第42课音频文件下载 Lesson 42
Recording an earthquake
First listen and then answer the following question.
What does a pen have to do to record on paper the vibrations generated by an earthquake?
An earthquake comes like a thief in the night, without warning. It was necessary, therefore, to invent instruments that neither slumbered nor slept. Some devices were quite simple. One, for instance, consisted of rods of various lengths and thicknesses with would stand up end like ninepins. When a shock came, it shook the rigid table upon which these stood. If it were gentle, only the more unstable rods fell. If it were severe, they all fell. Thus the rods, by falling, and by the direction in which they fell, recorded for the severe, they all fell. Thus the rods, by falling, and by the direction in which they fell, recorded for the slumbering scientist the strength of a shock that was too weak to waken him, and the direction from which it came.
But instruments far more deliecate than that were needed if any really serious advance was to be made. The ideal to be aimed at was to devise an instrument that could record with a pen on paper, the movements of the ground or of the table as the quake passed by. While I write my pen moves, but the paper keeps still. With practice, no doubt, I could in time learn to write by holding the pen still while the paper moved. That sounds a silly suggestion, but that was precisely the idea adopted in some of the early instruments (seismometers) for recording earthquake waves. But when table, penholder and paper are all moving, how is it possible to write legibly? The key to a solution of that problem lay in an everyday observation. Why does a person standing in a bus or train tend to fall when a sudden start is made? It is because his feet move on , but his head stays still. A simple experiment will help us a little further. Tie a heavy weight at the end of a long piece of string. With the hand to and fro and around but not up and string so that the weight nearly touches the ground. Now move the hand to and fro and around but not up and down. It will be found that the weight a piece of string. With the hand held high in the air, hold the string so that the weight nearly touches the ground. Now move the hand to and fro and around but not up and down. It will be found that ten weight moves but slightly or not at all. Imagine an earthquake shock shaking the floor, the paper, you and your hand. In the midst of all this movement, the weight and the pen would be still. But as the paper moved from side to side under the pen point, its movement would be recorded in ink upon its surface. It was upon this principle that the first instruments were made, but while the drum was being shaken, the line that the pen was drawing wriggled from side to side. The apparatus thus described, however, records only the horizontal component of the wave movement, which is, in fact, much more complicated. If we could actually see the path described by a particle, such as a sand grain in the rock, it would be more like that of a bluebottle path described by a particle, such as a sand grain in the rock, it would be more like that of a bluebottle buzzing round the room; it would be up and down, to and fro and from side to side. Instruments have been devised and can be so placed that all three elements can be recorded in different graphs.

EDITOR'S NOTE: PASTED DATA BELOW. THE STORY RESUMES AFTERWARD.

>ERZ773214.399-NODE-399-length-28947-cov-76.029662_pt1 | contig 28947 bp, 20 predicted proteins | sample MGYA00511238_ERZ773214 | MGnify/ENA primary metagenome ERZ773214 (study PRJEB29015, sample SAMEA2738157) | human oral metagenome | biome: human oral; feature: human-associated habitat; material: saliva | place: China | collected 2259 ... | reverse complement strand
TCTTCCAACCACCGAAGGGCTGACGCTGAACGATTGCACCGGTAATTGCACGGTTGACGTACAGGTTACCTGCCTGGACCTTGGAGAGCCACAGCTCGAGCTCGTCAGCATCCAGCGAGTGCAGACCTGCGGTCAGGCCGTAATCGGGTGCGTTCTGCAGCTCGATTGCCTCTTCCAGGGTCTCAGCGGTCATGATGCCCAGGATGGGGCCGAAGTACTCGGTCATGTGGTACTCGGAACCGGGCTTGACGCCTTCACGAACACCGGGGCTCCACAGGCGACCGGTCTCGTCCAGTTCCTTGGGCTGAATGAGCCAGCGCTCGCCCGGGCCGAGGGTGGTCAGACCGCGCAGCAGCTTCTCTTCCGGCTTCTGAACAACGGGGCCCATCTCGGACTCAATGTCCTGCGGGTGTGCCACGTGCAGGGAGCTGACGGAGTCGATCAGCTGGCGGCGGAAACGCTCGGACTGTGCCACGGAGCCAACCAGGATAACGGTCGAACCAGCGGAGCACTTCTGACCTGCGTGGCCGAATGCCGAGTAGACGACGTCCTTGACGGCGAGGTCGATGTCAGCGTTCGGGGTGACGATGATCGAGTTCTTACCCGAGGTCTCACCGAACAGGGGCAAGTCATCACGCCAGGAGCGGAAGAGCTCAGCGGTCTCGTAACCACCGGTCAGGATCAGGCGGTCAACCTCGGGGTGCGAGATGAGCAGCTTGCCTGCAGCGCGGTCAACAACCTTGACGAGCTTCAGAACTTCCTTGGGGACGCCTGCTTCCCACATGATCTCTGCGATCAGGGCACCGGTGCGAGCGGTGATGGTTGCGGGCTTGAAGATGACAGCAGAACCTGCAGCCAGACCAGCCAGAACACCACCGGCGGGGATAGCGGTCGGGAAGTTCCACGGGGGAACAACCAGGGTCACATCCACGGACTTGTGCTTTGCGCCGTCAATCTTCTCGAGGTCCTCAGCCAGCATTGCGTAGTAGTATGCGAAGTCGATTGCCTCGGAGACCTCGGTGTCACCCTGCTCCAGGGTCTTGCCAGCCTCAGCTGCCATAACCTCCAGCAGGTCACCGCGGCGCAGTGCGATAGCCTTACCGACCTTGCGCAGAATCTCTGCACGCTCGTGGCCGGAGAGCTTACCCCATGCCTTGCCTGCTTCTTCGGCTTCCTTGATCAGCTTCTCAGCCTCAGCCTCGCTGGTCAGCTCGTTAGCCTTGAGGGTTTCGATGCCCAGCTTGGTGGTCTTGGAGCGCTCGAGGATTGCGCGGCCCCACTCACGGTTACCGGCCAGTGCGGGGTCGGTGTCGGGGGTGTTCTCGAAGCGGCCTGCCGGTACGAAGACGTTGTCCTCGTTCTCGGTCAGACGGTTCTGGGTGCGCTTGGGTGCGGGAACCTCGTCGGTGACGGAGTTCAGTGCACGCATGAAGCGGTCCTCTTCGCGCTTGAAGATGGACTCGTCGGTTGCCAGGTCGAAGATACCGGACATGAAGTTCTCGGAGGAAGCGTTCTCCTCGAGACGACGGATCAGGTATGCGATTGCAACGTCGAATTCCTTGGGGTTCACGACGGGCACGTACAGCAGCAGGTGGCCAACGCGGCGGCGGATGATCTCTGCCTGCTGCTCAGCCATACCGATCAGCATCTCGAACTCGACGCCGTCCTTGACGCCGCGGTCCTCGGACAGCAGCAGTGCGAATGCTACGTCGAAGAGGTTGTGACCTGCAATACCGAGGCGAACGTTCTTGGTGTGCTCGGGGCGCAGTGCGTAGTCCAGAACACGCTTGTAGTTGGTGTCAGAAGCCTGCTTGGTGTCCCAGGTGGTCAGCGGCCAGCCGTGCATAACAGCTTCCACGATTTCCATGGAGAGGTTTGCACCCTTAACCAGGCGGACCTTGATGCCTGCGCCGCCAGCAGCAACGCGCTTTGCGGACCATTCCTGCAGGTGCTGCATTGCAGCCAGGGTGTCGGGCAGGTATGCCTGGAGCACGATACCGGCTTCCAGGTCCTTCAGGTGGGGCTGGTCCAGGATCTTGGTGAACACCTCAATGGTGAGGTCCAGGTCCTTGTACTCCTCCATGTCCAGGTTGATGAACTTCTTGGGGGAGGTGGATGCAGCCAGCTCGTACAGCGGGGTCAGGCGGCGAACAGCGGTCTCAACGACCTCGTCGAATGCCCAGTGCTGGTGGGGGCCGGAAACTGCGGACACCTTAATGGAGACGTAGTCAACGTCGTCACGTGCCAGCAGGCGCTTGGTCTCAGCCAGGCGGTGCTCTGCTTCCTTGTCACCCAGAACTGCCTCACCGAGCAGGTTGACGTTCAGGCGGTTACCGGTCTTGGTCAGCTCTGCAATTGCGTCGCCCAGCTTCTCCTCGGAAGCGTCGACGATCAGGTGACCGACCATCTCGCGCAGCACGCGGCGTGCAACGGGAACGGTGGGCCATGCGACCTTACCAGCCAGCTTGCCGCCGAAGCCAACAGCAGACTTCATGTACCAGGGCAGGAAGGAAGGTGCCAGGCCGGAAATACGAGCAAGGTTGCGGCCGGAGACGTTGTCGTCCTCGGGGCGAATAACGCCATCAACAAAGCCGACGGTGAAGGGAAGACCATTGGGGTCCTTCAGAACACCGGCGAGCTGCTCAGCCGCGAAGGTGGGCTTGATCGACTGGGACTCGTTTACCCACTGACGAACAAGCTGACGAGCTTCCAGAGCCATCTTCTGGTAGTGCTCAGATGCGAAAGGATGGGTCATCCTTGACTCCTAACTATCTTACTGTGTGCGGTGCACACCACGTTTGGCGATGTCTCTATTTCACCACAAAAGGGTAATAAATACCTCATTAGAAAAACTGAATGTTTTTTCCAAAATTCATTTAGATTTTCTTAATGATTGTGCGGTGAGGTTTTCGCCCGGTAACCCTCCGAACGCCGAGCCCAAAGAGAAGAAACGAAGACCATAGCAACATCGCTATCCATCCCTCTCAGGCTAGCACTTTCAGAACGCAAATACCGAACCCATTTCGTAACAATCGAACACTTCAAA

When the instrument is situated at more than 700 miles from the earthquake centre, the graphic record shows three waves arriving one after at short intervals. The first records the arrival of longitudinal vibrations. The second marks the arrival of transverse vibrations which travel more slowly and arrive several minutes after the first. These two have travelled through the earth. It was from the study of these that so much was learnt about the interior of the earth. The third, or main. The third, or main wave, is the slowest and has travelled round the earth through the surface rocks.
H.H,SWINNERTON The Earth beneath Us
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